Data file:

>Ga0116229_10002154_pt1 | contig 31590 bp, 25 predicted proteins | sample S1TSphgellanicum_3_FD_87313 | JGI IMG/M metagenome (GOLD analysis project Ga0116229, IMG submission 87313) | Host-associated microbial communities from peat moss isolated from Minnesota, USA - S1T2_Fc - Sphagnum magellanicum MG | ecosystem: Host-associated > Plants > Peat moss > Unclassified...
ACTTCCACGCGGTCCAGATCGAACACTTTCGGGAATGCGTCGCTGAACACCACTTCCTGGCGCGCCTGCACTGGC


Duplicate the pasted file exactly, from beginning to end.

>Ga0116229_10002154_pt1 | contig 31590 bp, 25 predicted proteins | sample S1TSphgellanicum_3_FD_87313 | JGI IMG/M metagenome (GOLD analysis project Ga0116229, IMG submission 87313) | Host-associated microbial communities from peat moss isolated from Minnesota, USA - S1T2_Fc - Sphagnum magellanicum MG | ecosystem: Host-associated > Plants > Peat moss > Unclassified...
ACTTCCACGCGGTCCAGATCGAACACTTTCGGGAATGCGTCGCTGAACACCACTTCCTGGCGCGCCTGCACTGGC